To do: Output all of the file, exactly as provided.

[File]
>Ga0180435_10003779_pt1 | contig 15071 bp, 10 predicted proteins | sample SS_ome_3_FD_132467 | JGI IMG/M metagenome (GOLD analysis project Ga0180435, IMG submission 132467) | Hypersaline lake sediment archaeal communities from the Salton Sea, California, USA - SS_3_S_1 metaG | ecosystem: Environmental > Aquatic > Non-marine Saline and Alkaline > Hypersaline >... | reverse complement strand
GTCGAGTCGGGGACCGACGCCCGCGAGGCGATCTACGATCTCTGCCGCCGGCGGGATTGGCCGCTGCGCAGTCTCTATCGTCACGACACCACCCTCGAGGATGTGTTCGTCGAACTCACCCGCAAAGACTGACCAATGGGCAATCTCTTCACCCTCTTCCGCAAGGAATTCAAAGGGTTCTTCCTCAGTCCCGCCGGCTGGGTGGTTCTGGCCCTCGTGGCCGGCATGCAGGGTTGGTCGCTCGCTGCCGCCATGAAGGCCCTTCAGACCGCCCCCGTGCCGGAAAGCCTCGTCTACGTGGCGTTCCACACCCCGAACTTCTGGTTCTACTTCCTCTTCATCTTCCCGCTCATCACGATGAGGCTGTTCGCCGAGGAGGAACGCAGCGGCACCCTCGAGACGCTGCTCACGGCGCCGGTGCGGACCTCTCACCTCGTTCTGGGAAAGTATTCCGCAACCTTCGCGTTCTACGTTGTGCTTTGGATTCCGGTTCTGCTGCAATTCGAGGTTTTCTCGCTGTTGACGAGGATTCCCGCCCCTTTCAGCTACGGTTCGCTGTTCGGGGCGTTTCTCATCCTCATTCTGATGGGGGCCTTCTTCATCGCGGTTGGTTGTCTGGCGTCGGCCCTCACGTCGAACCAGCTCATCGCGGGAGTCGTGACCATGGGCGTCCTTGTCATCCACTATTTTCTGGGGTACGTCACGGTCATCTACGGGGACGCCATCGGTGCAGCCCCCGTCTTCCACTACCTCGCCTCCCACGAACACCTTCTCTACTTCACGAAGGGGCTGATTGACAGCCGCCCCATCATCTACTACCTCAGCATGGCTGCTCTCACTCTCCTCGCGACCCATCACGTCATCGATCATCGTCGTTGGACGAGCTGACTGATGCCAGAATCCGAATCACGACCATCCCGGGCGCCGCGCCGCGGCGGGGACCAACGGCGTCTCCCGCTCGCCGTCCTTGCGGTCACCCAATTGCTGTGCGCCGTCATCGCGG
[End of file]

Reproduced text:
>Ga0180435_10003779_pt1 | contig 15071 bp, 10 predicted proteins | sample SS_ome_3_FD_132467 | JGI IMG/M metagenome (GOLD analysis project Ga0180435, IMG submission 132467) | Hypersaline lake sediment archaeal communities from the Salton Sea, California, USA - SS_3_S_1 metaG | ecosystem: Environmental > Aquatic > Non-marine Saline and Alkaline > Hypersaline >... | reverse complement strand
GTCGAGTCGGGGACCGACGCCCGCGAGGCGATCTACGATCTCTGCCGCCGGCGGGATTGGCCGCTGCGCAGTCTCTATCGTCACGACACCACCCTCGAGGATGTGTTCGTCGAACTCACCCGCAAAGACTGACCAATGGGCAATCTCTTCACCCTCTTCCGCAAGGAATTCAAAGGGTTCTTCCTCAGTCCCGCCGGCTGGGTGGTTCTGGCCCTCGTGGCCGGCATGCAGGGTTGGTCGCTCGCTGCCGCCATGAAGGCCCTTCAGACCGCCCCCGTGCCGGAAAGCCTCGTCTACGTGGCGTTCCACACCCCGAACTTCTGGTTCTACTTCCTCTTCATCTTCCCGCTCATCACGATGAGGCTGTTCGCCGAGGAGGAACGCAGCGGCACCCTCGAGACGCTGCTCACGGCGCCGGTGCGGACCTCTCACCTCGTTCTGGGAAAGTATTCCGCAACCTTCGCGTTCTACGTTGTGCTTTGGATTCCGGTTCTGCTGCAATTCGAGGTTTTCTCGCTGTTGACGAGGATTCCCGCCCCTTTCAGCTACGGTTCGCTGTTCGGGGCGTTTCTCATCCTCATTCTGATGGGGGCCTTCTTCATCGCGGTTGGTTGTCTGGCGTCGGCCCTCACGTCGAACCAGCTCATCGCGGGAGTCGTGACCATGGGCGTCCTTGTCATCCACTATTTTCTGGGGTACGTCACGGTCATCTACGGGGACGCCATCGGTGCAGCCCCCGTCTTCCACTACCTCGCCTCCCACGAACACCTTCTCTACTTCACGAAGGGGCTGATTGACAGCCGCCCCATCATCTACTACCTCAGCATGGCTGCTCTCACTCTCCTCGCGACCCATCACGTCATCGATCATCGTCGTTGGACGAGCTGACTGATGCCAGAATCCGAATCACGACCATCCCGGGCGCCGCGCCGCGGCGGGGACCAACGGCGTCTCCCGCTCGCCGTCCTTGCGGTCACCCAATTGCTGTGCGCCGTCATCGCGG